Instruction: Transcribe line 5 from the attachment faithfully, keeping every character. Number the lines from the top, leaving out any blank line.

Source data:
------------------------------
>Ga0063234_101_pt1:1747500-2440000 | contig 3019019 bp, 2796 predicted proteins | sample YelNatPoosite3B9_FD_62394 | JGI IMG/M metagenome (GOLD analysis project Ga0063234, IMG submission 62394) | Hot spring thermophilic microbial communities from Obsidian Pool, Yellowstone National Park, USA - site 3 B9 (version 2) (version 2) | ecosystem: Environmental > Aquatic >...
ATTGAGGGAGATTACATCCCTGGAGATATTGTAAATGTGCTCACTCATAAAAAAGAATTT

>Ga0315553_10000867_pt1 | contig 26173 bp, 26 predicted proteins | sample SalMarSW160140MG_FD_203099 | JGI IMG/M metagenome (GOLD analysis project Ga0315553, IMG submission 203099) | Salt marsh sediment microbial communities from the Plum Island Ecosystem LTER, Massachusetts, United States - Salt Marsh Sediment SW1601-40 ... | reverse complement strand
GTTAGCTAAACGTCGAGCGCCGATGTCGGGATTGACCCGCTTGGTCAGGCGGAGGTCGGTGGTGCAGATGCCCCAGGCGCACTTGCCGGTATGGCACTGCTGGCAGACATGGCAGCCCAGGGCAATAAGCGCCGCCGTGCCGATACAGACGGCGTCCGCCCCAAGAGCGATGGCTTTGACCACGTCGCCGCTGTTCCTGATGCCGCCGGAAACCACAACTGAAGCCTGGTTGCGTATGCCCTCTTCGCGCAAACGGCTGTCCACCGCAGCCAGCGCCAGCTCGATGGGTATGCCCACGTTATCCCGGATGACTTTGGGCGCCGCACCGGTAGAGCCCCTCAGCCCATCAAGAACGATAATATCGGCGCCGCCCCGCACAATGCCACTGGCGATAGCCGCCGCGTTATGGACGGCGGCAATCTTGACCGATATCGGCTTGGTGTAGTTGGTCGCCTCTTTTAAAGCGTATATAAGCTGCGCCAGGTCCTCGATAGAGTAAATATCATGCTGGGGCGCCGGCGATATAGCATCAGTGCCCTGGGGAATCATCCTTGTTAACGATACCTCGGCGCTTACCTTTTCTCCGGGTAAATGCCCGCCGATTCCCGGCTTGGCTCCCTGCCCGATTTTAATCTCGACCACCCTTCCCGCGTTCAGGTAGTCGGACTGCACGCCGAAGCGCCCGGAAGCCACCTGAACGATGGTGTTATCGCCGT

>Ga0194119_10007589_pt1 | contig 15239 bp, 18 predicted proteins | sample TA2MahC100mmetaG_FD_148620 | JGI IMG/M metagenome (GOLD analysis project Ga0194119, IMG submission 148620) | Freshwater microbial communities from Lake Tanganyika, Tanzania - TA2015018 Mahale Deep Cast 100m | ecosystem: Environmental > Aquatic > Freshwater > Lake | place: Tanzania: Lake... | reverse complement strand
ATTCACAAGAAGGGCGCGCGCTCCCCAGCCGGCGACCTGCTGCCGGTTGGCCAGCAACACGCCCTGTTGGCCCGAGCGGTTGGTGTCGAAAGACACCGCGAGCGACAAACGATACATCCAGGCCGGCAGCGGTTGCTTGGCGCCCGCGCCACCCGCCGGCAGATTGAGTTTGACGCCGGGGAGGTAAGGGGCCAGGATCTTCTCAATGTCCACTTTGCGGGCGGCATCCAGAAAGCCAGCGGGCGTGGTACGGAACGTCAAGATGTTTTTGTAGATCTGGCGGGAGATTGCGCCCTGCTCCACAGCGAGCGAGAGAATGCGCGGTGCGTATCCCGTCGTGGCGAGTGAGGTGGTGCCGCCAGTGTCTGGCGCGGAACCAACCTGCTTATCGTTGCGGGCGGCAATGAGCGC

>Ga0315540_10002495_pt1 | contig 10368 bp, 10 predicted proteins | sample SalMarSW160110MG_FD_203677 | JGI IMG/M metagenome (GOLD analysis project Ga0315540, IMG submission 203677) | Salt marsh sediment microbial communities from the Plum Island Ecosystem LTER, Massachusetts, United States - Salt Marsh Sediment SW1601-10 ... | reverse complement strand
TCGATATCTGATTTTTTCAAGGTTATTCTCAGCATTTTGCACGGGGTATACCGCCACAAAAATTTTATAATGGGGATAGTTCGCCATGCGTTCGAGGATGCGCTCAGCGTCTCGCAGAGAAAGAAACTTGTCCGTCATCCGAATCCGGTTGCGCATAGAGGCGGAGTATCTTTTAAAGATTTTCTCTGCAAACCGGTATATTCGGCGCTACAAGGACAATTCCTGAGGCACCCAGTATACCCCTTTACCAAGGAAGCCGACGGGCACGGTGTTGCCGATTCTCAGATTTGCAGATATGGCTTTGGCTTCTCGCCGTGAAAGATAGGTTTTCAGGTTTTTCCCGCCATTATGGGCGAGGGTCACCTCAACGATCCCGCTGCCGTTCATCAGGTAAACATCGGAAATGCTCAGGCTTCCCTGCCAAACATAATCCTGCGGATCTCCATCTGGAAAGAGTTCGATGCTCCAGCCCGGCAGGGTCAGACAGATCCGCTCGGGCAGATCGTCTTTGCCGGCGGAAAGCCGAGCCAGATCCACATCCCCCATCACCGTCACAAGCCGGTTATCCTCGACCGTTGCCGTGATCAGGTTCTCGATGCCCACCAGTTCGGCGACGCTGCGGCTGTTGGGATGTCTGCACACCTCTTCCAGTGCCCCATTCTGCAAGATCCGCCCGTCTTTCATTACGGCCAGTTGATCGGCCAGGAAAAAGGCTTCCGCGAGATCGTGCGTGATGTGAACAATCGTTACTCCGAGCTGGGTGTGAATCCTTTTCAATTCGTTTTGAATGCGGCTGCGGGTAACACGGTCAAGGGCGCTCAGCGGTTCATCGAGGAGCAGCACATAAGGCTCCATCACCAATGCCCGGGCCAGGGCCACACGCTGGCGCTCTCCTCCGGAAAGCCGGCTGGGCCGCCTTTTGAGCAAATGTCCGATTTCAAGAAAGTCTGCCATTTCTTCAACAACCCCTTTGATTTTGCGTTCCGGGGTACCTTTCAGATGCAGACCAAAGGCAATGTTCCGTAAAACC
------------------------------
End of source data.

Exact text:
>Ga0194119_10007589_pt1 | contig 15239 bp, 18 predicted proteins | sample TA2MahC100mmetaG_FD_148620 | JGI IMG/M metagenome (GOLD analysis project Ga0194119, IMG submission 148620) | Freshwater microbial communities from Lake Tanganyika, Tanzania - TA2015018 Mahale Deep Cast 100m | ecosystem: Environmental > Aquatic > Freshwater > Lake | place: Tanzania: Lake... | reverse complement strand